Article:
Praise for the Lord #45
Words & music: Grant Colfax Tullar, 1948
Grant Colfax Tullar (1869-1950) also wrote the music for "Face to face"(PFTL#131), "Nailed to the cross"(PFTL#444), and "Shall I crucify my Savior?"(PFTL#573), all of which have lyrics from Carrie E. Breck, and the harmonization for "I would be true"(PFTL#305). Tullar was a Methodist minister, songwriter, and publisher who overcame considerable odds to enter his profession; with his father unable to work and having lost his mother in early childhood, he had to work from a young age and did not attend school before reaching adulthood. When he reached maturity, he chose to make up this deficit through his own efforts.(Cyberhymnal)
Interestingly, almost all of his hymns in our hymnal date from the turn of the 19th century; only "Beauty for ashes" and "Savior divine, dwell in my heart"(PFTL#563), for which Tullar also wrote both words and music, date from later in his life. Both of these in fact were written in 1948, and appear under copyright by the Gospel Advocate Co. It is conceivable that they were solicited by L.O. Sanderson, music editor of Gospel Advocate's 1948 publication Christian Hymns no. 2, in which both of these hymns appeared.
Beauty for ashes God hath decreed!
Help He provideth for ev'ry need;
What is unlovely He will restore;
Grace all-sufficient: what need we more?
Tullar's text is taken from the beginning of Isaiah 61:
The Spirit of the Lord God is upon me; because the Lord hath anointed me to preach good tidings unto the meek; He hath sent me to bind up the brokenhearted, to proclaim liberty to the captives, and the opening of the prison to them that are bound; to proclaim the acceptable year of the Lord, and the day of vengeance of our God; to comfort all that mourn; to appoint unto them that mourn in Zion, to give unto them beauty for ashes, the oil of joy for mourning, the garment of praise for the spirit of heaviness; that they might be called trees of righteousness, the planting of the Lord, that he might be glorified.(Isaiah 61:1-3)
This is the passage from which Jesus read in the synagogue at Nazareth, of which He said, "Today this Scripture is fulfilled in your hearing."(Luke 4:21)
This is a passage of comforting, and the hymn follows the same theme. In ancient times one sat in ashes in order to signify deep distress,(Job 2:8) and often also repentance.(Jonah 3:6) Ashes are the residue of fire, and thus represent total loss--but they can also represent the purification that fire brings.(Thurn) The Isaiah passage shows those who are humbled by their losses, and ready to follow God; they have been through the fire and now are "poor in spirit" in the proper sense.(Matthew 5:3) God promises that He will give, in place of ashes on the head, a "beauty" (really a "beautiful headdress", perhaps a crown, tiara, or turban).("Strong's H6287)
The hymn acknowledges that we will go through the purifying tribulation of life, but also reminds us that we will not go through it alone: because, as Paul told the Philippians, "my God shall supply all your need according to His riches in glory by Christ Jesus."(Philippians 4:19) If the riches of God will be brought to bear on our needs, we certainly should not worry about them! "Grace all-sufficient" is the promise, as Paul learned from his thorn in the flesh. Of course it is important to note that Paul never said that God took away the thorn--but He made it possible for Paul to bear it, and to overcome it.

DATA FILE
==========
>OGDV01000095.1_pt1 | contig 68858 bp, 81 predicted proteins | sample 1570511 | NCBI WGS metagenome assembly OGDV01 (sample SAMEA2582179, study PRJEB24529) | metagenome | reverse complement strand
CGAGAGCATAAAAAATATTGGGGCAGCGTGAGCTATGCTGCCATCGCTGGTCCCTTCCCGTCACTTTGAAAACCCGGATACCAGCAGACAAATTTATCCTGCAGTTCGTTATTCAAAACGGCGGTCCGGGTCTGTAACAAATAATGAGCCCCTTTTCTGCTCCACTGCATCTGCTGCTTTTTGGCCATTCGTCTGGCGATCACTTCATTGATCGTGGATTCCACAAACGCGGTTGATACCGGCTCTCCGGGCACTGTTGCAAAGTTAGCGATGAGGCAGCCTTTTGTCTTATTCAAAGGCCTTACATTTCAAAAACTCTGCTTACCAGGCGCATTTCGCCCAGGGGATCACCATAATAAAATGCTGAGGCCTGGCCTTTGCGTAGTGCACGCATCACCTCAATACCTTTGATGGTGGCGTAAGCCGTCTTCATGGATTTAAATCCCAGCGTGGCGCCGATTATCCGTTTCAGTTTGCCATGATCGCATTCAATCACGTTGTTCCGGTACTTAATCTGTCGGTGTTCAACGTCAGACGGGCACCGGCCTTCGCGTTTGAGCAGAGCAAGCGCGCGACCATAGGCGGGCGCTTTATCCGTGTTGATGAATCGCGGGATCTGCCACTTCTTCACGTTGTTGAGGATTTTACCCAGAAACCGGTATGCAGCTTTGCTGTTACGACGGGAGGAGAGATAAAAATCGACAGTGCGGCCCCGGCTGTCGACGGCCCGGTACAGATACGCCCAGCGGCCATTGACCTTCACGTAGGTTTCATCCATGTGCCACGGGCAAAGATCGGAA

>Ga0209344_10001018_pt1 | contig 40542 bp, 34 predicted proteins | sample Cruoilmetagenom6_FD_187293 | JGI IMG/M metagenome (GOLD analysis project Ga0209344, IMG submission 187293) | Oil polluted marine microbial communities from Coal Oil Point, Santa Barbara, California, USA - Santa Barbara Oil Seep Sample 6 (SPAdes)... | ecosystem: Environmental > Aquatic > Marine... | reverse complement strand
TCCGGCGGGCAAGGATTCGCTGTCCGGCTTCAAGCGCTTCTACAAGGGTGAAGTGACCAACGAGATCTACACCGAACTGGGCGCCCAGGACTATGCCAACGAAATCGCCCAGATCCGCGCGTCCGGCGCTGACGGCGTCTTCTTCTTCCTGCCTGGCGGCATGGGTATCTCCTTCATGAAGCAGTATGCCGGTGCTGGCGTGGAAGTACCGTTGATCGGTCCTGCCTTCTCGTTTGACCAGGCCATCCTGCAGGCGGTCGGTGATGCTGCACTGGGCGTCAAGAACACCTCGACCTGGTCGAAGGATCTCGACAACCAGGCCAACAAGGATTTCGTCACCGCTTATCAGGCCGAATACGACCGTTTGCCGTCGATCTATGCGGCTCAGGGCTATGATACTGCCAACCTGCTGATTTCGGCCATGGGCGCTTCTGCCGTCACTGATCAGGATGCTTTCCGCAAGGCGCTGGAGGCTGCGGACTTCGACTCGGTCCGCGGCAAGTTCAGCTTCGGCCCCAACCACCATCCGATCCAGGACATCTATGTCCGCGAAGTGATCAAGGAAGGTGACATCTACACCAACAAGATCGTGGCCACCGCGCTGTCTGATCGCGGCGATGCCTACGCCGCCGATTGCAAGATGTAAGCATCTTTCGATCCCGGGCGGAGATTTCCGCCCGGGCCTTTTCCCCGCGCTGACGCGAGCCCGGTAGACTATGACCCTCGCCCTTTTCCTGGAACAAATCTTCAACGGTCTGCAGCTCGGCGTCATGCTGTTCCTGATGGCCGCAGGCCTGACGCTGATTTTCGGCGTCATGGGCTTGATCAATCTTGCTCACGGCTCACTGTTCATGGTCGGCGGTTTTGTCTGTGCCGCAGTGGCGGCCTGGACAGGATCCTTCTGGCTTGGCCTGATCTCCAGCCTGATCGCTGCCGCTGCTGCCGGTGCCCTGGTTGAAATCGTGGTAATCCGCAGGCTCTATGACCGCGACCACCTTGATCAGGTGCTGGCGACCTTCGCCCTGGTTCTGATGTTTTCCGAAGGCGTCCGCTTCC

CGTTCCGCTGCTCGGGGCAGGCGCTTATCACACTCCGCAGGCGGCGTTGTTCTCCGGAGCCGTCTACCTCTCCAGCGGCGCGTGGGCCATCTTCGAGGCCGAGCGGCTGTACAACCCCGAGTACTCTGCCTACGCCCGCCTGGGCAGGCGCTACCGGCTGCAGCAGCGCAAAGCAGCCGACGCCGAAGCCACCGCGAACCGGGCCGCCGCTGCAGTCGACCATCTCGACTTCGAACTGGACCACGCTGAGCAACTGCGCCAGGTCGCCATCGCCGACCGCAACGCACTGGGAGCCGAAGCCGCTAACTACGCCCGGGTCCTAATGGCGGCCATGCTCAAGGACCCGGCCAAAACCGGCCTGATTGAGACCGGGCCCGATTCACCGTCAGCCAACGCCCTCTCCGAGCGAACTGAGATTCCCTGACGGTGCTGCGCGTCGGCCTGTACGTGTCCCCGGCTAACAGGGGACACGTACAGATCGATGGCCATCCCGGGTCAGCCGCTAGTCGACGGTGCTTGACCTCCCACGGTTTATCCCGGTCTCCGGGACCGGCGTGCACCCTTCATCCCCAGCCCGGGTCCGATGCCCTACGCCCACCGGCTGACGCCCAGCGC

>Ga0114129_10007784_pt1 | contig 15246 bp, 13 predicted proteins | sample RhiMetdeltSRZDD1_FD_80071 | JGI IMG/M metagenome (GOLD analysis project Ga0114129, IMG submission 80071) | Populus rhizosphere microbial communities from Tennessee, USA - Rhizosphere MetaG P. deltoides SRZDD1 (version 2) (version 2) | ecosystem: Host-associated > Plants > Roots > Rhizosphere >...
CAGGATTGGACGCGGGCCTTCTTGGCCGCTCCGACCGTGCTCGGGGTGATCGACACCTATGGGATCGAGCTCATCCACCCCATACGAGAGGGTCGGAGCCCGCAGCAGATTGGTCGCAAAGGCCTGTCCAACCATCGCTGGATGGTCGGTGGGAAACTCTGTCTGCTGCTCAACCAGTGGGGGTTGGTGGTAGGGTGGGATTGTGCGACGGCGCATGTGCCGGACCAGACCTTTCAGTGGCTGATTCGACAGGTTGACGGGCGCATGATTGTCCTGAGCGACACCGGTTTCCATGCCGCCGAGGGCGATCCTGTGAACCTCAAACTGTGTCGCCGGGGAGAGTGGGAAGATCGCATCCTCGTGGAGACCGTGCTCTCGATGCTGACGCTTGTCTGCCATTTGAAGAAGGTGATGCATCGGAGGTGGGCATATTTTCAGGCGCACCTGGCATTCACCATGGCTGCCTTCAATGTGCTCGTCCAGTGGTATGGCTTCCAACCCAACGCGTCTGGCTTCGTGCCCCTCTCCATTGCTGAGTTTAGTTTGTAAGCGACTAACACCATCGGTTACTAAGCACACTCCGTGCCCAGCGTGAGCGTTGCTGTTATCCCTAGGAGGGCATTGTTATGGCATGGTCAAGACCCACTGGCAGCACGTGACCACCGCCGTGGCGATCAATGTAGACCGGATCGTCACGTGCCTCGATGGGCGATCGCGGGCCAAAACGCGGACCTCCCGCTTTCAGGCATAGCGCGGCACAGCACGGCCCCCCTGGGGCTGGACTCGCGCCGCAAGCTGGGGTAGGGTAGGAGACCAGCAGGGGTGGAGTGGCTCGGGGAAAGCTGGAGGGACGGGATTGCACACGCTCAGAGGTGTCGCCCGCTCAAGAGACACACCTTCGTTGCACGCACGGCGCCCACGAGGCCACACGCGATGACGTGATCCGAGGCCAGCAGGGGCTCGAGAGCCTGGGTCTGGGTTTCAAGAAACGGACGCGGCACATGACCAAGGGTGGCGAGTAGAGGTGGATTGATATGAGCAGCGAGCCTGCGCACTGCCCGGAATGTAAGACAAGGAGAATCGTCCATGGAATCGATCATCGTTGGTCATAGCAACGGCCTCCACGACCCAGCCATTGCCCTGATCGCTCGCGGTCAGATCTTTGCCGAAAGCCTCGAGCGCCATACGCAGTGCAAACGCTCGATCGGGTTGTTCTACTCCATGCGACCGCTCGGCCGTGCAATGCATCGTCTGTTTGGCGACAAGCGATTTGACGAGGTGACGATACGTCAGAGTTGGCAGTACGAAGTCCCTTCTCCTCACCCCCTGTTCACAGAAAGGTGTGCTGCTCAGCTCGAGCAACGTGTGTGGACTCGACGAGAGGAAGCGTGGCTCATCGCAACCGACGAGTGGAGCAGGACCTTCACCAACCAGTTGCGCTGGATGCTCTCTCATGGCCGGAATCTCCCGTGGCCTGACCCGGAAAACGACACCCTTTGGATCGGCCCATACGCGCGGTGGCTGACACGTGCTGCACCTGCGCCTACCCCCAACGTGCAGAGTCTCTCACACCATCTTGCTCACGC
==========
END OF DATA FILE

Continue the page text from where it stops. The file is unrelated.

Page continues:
But He said to me, "My grace is sufficient for you, for My power is made perfect in weakness." Therefore I will boast all the more gladly of my weaknesses, so that the power of Christ may rest upon me. For the sake of Christ, then, I am content with weaknesses, insults, hardships, persecutions, and calamities. For when I am weak, then I am strong.(2 Corinthians 12:9-10)
This runs contrary to human instincts. When we encounter a debilitating circumstance, we tend to see all the things that it is keeping us from doing. We naturally think that we would be much better off, even in our service to God, if this circumstance were not in our way. But God knows that sometimes it is best to use the negative happenstances of this world (which are the lot of every person) to forge a character that would never have emerged otherwise.
God gives for sadness "garments of praise";
Stars for our twilight, strength for our days;
Hope for tomorrow, care for today,
Light for our footsteps all of life's way.
Tullar refers again to Isaiah 61, where God exchanges our "spirit of heaviness" for "garments of praise". The ancients had garments for special occasions, just as we do now; Jesus referred to the "wedding garments" worn at a feast representing the kingdom of God,(Matthew 22:11-12) and the prodigal son was clothed in a fine robe by his father in celebration of his return home.(Luke 15:22) The ultimate in celebratory garments, however, are the white robes worn by the heavenly host in Revelation 7:9. Truly, the sorrows of this life will fade in comparison to the joy of wearing that attire!
"Stars for our twilight" is a somewhat puzzling expression; my guess is that Tullar is using twilight to represent the end of life, and thus is saying that the ends of our lives are blessed by beauties that God has reserved especially for those years, just as the stars only begin to become visible when the light is fading. Grandchildren come to mind as a blessing reserved for those of mature years; as Proverbs 17:6 says, "Children's children are a crown to the aged."
"Strength for thy days" is probably from Moses' blessing to the tribe of Asher, shortly before His death: "As your days, so shall your strength be."(Deuteronomy 33:25) It is a profound, reassuring concept; God will supply enough strength for each day, every day, for all of our days.